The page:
Recent trends in the Blue Grass Stakes
With a purse of $1 million, the Blue Grass (G1) is the richest of the three Kentucky Derby (G1) preps that will be held this coming Saturday. Here are several things worth noting about the 1 1/8-mile Keeneland fixture since 2010.
Form has held up strongly the last four years
Bettors have been spot-on of late when it comes to prognosticating the Blue Grass. The top two betting choices have finished one-two in the last four runnings dating back to 2018, with Art Collector's victory in the pandemic-delayed 2020 renewal the only time the post-time favorite was upended.
Favorites and/or single-digit-priced horses have fared much better since the Blue Grass returned to dirt in 2015 following an eight-year stint on Polytrack. The only double-digit winner during this time was Irap (2017), who shocked at 31-1.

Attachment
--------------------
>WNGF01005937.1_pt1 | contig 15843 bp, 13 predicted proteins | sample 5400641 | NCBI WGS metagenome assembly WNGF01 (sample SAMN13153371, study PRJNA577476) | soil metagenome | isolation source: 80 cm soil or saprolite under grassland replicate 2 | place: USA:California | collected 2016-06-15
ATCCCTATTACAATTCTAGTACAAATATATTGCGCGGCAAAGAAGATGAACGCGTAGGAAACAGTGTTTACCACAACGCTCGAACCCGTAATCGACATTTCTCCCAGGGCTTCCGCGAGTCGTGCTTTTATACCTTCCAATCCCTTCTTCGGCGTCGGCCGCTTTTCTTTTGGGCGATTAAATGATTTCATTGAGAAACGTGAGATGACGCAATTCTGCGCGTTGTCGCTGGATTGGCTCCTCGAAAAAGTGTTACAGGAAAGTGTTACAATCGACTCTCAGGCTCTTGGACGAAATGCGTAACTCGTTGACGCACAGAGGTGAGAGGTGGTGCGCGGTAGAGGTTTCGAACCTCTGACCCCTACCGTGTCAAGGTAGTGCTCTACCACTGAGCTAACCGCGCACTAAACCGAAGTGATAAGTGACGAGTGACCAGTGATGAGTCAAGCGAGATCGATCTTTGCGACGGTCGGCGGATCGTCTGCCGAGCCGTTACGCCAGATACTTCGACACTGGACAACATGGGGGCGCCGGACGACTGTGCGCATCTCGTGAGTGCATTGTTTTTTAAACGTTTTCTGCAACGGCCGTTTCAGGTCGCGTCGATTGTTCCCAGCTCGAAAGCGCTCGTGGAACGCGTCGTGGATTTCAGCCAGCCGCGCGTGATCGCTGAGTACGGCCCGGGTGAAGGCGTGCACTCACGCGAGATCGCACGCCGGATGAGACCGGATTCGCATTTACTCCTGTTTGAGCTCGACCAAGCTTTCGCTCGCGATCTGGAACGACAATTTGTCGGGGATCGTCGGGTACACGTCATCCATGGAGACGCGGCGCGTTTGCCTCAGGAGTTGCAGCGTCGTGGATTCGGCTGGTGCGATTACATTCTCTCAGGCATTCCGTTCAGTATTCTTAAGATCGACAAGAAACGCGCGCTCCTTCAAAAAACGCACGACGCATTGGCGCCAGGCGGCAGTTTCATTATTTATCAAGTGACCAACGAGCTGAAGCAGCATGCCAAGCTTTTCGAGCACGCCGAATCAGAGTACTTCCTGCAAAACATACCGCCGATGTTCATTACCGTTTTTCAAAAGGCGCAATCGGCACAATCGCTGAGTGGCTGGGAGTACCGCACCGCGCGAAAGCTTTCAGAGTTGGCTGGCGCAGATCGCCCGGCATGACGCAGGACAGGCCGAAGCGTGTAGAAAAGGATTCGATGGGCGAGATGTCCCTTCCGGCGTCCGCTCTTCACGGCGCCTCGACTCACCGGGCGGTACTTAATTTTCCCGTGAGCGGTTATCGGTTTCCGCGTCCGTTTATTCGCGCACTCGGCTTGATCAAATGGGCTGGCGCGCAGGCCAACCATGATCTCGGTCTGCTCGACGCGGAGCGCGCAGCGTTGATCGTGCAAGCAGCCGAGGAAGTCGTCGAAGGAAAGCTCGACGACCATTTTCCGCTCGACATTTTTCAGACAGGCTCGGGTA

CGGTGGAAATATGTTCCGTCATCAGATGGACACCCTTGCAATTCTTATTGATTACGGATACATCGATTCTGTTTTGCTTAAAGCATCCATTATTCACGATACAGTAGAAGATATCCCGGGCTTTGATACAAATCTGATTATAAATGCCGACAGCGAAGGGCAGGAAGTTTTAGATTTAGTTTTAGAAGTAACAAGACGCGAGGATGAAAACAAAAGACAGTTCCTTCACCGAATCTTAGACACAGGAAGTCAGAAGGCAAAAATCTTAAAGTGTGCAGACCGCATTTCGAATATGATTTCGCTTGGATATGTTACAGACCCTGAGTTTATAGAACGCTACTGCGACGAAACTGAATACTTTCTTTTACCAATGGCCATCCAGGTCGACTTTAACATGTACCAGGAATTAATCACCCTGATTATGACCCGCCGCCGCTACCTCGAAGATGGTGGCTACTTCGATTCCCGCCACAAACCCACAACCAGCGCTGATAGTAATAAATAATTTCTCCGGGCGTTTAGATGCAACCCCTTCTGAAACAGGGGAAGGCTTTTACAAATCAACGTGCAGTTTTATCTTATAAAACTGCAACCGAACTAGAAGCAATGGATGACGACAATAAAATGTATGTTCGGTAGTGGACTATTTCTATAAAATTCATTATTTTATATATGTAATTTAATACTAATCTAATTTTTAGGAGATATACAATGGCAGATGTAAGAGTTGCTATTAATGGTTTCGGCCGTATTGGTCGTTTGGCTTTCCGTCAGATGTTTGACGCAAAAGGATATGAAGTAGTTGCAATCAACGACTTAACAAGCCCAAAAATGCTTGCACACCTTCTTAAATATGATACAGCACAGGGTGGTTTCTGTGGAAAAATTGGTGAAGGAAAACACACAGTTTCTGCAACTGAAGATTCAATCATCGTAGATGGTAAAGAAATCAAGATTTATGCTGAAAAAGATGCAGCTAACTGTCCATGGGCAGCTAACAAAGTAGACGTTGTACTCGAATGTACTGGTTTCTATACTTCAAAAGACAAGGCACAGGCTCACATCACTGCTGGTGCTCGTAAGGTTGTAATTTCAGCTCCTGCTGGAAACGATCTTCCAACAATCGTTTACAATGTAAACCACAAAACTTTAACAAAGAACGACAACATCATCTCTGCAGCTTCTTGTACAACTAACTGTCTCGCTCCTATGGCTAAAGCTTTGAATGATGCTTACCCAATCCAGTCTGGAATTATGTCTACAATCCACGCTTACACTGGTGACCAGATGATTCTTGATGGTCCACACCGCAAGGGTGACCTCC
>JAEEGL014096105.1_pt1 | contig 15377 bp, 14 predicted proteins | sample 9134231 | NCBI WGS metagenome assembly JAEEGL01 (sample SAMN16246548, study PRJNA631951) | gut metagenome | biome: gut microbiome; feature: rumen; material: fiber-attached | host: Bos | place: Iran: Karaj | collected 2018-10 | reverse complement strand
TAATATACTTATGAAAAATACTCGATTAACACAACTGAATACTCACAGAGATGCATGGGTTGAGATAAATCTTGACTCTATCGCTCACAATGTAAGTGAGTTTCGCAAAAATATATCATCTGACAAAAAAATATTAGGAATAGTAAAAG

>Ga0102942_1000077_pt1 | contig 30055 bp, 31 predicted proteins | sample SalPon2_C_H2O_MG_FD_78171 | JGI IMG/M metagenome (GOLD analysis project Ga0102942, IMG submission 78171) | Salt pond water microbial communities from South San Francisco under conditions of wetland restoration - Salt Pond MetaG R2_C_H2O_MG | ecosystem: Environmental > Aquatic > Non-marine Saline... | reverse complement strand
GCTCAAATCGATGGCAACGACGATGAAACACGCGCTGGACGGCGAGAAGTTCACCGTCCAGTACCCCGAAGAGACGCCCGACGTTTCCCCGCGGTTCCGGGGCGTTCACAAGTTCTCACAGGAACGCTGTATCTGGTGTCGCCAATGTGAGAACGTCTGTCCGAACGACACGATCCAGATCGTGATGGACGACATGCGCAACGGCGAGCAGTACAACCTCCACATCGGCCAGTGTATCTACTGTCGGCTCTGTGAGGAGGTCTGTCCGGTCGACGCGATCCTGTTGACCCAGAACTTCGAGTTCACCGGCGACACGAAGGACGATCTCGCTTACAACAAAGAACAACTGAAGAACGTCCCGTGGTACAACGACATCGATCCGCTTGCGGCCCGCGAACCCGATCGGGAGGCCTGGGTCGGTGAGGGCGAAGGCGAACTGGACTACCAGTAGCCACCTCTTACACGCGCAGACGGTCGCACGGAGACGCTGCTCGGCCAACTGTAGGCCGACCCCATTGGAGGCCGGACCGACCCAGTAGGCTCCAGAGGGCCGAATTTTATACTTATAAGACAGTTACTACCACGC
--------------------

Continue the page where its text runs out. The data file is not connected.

You want to rate fairly close
The old Polytrack was very kind to closers, but since the Blue Grass returned to dirt, positional speed has been much more important. That's no surprise for folks who remember the speed-favoring nature of the Keeneland strip in the pre-synthetic era.
Since returning to dirt, the only Blue Grass winner to have rallied from far back was Brody's Cause (2016). Champion juvenile Good Magic (2018) rallied from fifth, about four lengths off the lead. The other five winners during the span were no worse than one length off the lead at the first call.
Last-out winners have struggled
Since 2010, only three horses won the Blue Grass having won their last start. One of those was the aforementioned Art Collector, who had the benefit of a couple allowance wins at Churchill Downs prior to the July renewal.
At its normally scheduled time, only Tampa Bay Derby (G2) hero Carpe Diem (2015) and champion Essential Quality (2021), who captured his season debut in the Southwest (G3), have maintained a winning streak in the Blue Grass.